How does the the Dell XPS 13 9310 and the 13-inch M1 MacBook Pro stack up as of summer 2021? Read on.
I use both a Dell XPS 13 9310 and a 13-inch M1 MacBook Pro interchangeably, here’s my take.
Battery life: M1 MBP goes and goes
—M1 MacBook Pro: full day: With on and off use throughout the day, I can get a full day of battery life on the M1 MacBook Pro. That’s 9-10 hours. If I don’t do any heavy lifting, more than a day. The only other laptop I have that comes close to the endurance of the M1 MBP 13 is my Google Pixelbook Go Chromebook.
—Dell XPS 13 9310 (4K+ display): half-day+ or 6+ hours. I’m using the 4K+ (aka UHD+) model for this review. I can stretch it a bit more if I stay away from things like long video conferencing (Zoom) sessions, excessive active Chrome tabs, and keep screen brightness down.
Note that the Dell XPS 13 9310 with a lower-resolution FHD+ display has longer battery life than the 4K XPS 13. More on that at bottom.
Notebookcheck shows the Cinebench R23 multicore CPU benchmark favoring the M1 over Dell’s i7-1185G7 with a median score of 7,762 vs 5,661, respectively.
Cinebench R23 single-core CPU scores are a lot closer for the M1 and i7: 1,514 vs 1,457, respectively.
Synthetic benchmarks are useful to a point. For me, performance on widely-used applications (like the Chrome browser where I spend a lot of time) is what counts the most.
On testing of real-world* workloads, Dell’s XPS 13 9310 with Intel’s 11th Gen Core i7 is no slouch. I’ve noticed no significant performance gap using the two systems day in and day out. Both laptops are fast and neither had any thermal issues — though the M1 MacBook Pro does stay cooler than the XPS 13.
*For me, “real world” is based on my usage scenario which includes running Google Chrome with 20+ tabs (the single biggest power drain), Firefox browser, Microsoft Office, Google Docs, social media, YouTube videos (in background playing music), CMS, video conferencing (e.g., Zoom, Microsoft Teams), Apple Music, benchmarking applications, and photo editing. Display brightness is typically set at over 70 percent. Laptop is run until it loses power.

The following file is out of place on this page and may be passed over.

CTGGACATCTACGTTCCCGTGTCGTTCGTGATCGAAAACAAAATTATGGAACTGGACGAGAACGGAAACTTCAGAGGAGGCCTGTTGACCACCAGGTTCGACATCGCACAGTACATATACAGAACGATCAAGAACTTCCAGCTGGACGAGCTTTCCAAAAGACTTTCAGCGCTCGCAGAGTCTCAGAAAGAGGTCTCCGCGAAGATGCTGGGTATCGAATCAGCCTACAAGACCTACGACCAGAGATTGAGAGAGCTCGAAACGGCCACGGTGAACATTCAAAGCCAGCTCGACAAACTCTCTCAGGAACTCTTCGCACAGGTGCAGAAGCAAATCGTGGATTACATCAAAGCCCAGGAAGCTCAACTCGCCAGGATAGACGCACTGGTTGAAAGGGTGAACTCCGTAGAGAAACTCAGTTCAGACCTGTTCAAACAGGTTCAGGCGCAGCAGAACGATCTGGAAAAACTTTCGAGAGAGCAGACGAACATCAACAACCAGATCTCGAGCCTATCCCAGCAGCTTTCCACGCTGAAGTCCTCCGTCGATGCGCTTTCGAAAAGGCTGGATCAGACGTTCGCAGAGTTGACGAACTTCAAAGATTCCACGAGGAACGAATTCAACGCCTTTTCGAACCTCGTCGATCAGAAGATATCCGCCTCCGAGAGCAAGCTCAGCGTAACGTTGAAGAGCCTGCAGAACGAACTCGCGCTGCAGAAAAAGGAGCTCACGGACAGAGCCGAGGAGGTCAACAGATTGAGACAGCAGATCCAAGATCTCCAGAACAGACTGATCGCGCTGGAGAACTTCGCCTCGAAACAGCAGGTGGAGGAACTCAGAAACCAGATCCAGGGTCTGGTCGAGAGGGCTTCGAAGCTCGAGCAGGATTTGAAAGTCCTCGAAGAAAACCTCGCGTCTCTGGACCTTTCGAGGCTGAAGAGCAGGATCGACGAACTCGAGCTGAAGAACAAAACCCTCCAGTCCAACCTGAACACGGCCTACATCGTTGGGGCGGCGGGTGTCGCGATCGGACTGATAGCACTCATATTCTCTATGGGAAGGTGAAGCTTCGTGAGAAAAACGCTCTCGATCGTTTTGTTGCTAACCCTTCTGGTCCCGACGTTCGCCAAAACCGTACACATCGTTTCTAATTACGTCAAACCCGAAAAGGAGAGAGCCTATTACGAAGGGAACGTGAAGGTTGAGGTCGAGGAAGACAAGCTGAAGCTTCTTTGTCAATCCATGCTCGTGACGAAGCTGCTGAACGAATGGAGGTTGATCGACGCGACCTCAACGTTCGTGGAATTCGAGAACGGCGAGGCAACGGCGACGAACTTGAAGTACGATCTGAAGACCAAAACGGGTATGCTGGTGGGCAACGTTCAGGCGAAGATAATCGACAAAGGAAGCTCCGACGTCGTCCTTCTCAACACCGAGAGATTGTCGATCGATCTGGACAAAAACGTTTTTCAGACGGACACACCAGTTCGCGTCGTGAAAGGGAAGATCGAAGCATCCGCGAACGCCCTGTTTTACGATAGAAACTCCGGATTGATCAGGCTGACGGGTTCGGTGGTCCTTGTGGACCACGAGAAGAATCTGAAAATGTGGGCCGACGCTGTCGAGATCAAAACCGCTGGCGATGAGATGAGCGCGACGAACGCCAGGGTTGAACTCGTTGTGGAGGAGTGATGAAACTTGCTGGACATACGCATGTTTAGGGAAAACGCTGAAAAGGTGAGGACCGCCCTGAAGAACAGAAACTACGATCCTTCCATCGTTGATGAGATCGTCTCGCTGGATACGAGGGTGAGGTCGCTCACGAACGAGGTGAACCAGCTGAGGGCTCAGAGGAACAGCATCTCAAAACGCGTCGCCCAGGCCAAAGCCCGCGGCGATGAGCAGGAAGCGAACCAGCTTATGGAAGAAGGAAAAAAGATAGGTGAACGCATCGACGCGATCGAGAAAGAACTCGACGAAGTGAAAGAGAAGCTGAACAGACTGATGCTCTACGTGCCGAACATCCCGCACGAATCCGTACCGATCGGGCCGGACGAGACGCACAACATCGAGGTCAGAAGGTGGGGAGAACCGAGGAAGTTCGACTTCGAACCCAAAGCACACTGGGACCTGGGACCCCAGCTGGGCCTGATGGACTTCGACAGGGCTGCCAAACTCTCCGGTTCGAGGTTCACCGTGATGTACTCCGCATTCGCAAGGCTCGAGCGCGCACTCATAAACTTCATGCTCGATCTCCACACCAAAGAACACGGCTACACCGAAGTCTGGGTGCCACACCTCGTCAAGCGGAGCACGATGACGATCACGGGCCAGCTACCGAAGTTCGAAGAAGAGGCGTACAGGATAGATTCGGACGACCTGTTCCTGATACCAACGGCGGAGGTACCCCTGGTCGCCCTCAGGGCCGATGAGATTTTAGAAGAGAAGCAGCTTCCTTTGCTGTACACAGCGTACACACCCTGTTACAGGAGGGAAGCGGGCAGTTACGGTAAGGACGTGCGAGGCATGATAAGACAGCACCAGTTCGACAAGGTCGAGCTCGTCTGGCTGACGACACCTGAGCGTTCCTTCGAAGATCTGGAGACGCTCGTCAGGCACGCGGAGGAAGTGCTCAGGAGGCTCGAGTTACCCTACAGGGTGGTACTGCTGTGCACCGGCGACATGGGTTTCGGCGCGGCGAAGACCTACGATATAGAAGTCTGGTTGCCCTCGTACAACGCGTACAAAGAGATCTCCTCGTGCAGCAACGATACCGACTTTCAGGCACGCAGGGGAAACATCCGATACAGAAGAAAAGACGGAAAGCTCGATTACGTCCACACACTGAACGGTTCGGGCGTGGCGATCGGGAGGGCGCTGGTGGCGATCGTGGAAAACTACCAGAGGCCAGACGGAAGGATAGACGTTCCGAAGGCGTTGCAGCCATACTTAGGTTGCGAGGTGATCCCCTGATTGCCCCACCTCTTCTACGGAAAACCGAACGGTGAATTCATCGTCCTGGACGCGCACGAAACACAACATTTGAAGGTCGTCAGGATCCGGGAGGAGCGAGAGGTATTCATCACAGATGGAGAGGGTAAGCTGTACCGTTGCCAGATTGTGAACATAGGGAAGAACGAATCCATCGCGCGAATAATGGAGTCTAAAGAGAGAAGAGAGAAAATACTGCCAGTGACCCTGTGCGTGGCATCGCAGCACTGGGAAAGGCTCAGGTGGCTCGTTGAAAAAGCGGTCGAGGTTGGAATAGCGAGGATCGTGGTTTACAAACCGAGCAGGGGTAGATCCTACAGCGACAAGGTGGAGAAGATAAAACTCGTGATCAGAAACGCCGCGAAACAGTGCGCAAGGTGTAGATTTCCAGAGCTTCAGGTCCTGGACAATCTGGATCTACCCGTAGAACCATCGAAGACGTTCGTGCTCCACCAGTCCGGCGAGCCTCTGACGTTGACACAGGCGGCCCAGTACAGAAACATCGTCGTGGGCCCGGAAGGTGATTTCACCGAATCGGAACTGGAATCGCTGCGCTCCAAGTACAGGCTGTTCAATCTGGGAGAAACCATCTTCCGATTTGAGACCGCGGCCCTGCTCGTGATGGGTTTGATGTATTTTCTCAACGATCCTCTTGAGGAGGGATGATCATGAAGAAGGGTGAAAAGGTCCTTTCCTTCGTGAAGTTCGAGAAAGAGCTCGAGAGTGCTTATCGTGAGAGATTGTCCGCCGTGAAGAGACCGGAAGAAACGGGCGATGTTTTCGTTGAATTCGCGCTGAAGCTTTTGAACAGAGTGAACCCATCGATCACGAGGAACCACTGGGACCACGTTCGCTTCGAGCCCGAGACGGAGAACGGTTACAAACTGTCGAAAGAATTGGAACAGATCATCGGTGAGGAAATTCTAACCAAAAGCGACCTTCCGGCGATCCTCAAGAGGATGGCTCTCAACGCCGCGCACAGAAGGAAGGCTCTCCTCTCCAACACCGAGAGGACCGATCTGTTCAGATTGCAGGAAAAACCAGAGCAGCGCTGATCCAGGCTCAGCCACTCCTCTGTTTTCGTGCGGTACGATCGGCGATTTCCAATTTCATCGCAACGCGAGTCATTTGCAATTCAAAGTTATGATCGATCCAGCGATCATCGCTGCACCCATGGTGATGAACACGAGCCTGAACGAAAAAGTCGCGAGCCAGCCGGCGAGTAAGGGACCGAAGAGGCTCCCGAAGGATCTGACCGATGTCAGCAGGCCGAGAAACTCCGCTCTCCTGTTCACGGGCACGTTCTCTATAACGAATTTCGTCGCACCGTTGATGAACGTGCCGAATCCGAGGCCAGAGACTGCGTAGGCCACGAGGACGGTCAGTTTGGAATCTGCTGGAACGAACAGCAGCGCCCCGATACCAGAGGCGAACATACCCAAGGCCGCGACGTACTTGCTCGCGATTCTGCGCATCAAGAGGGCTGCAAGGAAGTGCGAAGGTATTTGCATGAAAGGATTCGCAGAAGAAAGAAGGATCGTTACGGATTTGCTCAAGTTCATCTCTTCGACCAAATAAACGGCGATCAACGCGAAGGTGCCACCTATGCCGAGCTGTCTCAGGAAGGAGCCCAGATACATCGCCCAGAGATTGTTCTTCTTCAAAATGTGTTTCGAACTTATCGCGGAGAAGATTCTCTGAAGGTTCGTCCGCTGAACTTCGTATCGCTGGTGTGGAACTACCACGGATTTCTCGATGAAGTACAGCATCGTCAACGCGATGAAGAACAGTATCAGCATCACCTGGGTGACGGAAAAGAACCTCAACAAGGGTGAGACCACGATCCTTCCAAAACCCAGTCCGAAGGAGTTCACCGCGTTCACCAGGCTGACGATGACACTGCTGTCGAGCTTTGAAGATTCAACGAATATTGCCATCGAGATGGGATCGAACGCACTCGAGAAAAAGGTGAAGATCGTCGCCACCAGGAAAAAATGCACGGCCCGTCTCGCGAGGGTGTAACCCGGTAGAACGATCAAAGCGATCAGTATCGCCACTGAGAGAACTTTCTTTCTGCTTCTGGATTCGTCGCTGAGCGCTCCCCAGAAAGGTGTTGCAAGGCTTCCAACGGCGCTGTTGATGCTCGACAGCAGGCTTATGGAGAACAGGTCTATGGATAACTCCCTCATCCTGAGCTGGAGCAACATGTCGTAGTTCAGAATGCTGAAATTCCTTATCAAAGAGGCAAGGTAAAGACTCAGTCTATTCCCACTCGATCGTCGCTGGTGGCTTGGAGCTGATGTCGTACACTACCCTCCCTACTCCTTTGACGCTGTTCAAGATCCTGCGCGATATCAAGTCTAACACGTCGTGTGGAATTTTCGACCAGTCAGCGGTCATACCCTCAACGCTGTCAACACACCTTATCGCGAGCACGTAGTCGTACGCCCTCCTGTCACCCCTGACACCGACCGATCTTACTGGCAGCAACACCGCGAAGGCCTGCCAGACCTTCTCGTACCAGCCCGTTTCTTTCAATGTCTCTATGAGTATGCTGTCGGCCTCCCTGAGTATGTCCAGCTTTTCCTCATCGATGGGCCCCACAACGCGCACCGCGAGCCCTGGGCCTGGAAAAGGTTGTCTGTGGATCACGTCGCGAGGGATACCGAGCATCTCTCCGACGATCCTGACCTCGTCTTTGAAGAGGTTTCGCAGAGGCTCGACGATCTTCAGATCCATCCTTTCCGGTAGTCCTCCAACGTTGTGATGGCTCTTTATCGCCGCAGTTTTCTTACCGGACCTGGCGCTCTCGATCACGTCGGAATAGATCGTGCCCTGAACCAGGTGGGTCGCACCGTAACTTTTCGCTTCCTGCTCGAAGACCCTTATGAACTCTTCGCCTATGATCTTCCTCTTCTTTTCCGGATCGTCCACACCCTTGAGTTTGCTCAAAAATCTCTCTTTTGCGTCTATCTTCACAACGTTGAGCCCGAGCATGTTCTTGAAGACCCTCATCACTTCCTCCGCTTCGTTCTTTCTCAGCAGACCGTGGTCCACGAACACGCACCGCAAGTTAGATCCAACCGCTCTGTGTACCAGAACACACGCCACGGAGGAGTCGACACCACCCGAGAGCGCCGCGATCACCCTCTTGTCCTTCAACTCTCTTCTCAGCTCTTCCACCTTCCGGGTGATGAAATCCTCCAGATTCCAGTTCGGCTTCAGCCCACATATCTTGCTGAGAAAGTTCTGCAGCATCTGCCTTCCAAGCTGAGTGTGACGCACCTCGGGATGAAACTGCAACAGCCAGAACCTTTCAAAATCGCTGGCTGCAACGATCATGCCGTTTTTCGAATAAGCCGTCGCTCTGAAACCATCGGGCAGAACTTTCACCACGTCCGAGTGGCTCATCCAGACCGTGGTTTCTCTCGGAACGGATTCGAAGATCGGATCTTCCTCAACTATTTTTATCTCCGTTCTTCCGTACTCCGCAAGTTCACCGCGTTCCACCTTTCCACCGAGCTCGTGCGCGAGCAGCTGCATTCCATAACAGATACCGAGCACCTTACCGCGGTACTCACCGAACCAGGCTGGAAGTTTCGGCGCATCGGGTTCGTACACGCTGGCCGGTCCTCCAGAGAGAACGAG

After using the M1 MacBook Pro for 6 months, it’s obvious that Apple made the right decision to move macOS to its own silicon. The M1 MacBook is a far cry from the Intel-based MacBooks I used for years.
Pretty much all of the Intel-based 13-inch MacBook Pro and MacBook Air models I’ve used/owned over the years suffered (based on my usage patterns) from heat problems. Battery life was underwhelming too, i.e., I never saw the battery life that many reviews claimed in their testing.
That all changed with the M1 MacBook.
Intel will have to work harder than usual to maintain parity as we get closer to MacBooks using the second generation of Apple’s M series processors later this year.
Why the difference in battery life between the Dell XPS 13 9310 FHD+ and UHD+? The XPS 13’s 4K display has 4x the number of pixels to push than the FHD+ (1,920-by-1,200) so it will always draw more power, according to Dell.
For the record, here’s what Dell’s product page says about battery life:
“Up to 14 hours, 11 minutes on a Full HD+ model when streaming …or up to 8 hours and 12 minutes of streaming on a 4K+ model.”
Comments or suggestions can be sent to me via a direct twitter message at twitter.com/mbrookec.